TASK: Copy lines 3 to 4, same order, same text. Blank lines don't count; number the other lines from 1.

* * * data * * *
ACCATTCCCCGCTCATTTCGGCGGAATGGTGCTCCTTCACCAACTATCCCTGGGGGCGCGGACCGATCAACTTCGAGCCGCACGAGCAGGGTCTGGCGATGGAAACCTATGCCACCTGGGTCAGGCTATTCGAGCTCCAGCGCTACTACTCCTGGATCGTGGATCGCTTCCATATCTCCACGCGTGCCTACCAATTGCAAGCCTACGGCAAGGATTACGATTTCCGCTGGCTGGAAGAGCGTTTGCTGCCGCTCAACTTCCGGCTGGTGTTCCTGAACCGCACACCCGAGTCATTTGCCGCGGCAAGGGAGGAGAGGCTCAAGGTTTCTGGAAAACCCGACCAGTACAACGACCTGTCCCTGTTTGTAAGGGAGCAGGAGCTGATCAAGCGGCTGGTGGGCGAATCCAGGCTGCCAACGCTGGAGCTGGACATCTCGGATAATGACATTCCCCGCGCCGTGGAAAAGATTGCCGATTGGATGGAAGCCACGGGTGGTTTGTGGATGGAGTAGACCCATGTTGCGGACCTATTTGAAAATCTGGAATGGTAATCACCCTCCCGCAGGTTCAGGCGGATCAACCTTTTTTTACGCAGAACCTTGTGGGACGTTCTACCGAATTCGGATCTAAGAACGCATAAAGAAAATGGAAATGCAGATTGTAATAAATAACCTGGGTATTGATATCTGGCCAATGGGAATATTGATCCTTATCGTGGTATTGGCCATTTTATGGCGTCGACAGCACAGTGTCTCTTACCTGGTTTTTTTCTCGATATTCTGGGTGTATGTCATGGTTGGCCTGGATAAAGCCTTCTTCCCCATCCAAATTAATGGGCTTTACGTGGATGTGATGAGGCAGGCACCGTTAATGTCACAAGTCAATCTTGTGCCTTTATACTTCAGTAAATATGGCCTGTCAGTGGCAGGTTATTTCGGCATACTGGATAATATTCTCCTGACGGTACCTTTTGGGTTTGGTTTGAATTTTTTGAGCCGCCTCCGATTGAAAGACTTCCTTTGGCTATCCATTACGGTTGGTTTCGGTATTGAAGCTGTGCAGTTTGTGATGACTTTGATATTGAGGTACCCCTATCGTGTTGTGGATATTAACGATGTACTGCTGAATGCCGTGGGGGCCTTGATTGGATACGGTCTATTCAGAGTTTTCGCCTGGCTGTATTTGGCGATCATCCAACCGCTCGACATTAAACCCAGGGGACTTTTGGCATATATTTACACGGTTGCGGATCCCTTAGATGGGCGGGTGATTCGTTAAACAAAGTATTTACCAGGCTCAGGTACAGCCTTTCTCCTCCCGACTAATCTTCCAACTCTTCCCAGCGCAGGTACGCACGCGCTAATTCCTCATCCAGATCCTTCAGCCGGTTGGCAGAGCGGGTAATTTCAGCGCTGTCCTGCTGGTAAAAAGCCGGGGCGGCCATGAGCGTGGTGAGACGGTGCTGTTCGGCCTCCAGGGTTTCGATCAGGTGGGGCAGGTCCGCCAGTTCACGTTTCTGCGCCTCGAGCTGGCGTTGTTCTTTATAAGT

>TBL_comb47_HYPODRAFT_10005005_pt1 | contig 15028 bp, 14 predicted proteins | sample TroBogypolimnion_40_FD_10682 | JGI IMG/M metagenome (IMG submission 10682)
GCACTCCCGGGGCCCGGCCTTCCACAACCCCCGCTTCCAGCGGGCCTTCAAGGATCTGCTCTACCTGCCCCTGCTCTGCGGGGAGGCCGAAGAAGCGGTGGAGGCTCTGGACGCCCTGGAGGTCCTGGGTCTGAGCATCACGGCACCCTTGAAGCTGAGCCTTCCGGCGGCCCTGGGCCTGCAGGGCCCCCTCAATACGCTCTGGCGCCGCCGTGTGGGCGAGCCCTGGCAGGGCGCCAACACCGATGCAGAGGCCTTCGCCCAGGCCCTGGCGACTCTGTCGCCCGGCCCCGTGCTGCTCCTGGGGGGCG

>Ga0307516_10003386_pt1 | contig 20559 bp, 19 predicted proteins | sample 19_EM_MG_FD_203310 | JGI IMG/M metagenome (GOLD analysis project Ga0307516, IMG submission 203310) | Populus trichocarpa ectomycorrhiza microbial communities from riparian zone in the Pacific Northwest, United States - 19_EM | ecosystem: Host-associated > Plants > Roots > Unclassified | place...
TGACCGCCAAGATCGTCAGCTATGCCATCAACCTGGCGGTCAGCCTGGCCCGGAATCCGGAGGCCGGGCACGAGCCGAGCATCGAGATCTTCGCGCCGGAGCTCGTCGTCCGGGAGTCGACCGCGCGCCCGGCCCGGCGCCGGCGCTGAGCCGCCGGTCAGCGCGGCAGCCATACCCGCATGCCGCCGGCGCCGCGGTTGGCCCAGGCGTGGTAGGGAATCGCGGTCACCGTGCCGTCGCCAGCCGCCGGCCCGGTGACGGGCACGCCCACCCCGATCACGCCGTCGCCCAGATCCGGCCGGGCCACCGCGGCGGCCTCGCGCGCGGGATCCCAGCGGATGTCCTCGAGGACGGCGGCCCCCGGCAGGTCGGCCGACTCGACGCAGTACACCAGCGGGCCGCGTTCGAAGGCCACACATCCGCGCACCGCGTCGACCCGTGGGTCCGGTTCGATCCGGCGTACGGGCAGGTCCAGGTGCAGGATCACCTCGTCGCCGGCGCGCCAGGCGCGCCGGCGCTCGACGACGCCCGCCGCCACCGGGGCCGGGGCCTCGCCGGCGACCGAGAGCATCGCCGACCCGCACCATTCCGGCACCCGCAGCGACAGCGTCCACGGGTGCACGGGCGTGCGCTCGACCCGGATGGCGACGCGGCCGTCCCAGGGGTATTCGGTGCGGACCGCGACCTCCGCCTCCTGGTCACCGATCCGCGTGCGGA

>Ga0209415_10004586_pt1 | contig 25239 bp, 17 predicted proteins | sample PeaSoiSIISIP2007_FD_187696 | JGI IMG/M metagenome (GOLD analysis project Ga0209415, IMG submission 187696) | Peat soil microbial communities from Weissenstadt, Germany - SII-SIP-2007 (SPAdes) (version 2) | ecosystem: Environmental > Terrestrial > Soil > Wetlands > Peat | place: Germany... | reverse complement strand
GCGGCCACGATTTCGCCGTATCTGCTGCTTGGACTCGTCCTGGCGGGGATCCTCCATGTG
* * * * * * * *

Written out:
GCACTCCCGGGGCCCGGCCTTCCACAACCCCCGCTTCCAGCGGGCCTTCAAGGATCTGCTCTACCTGCCCCTGCTCTGCGGGGAGGCCGAAGAAGCGGTGGAGGCTCTGGACGCCCTGGAGGTCCTGGGTCTGAGCATCACGGCACCCTTGAAGCTGAGCCTTCCGGCGGCCCTGGGCCTGCAGGGCCCCCTCAATACGCTCTGGCGCCGCCGTGTGGGCGAGCCCTGGCAGGGCGCCAACACCGATGCAGAGGCCTTCGCCCAGGCCCTGGCGACTCTGTCGCCCGGCCCCGTGCTGCTCCTGGGGGGCG

>Ga0307516_10003386_pt1 | contig 20559 bp, 19 predicted proteins | sample 19_EM_MG_FD_203310 | JGI IMG/M metagenome (GOLD analysis project Ga0307516, IMG submission 203310) | Populus trichocarpa ectomycorrhiza microbial communities from riparian zone in the Pacific Northwest, United States - 19_EM | ecosystem: Host-associated > Plants > Roots > Unclassified | place...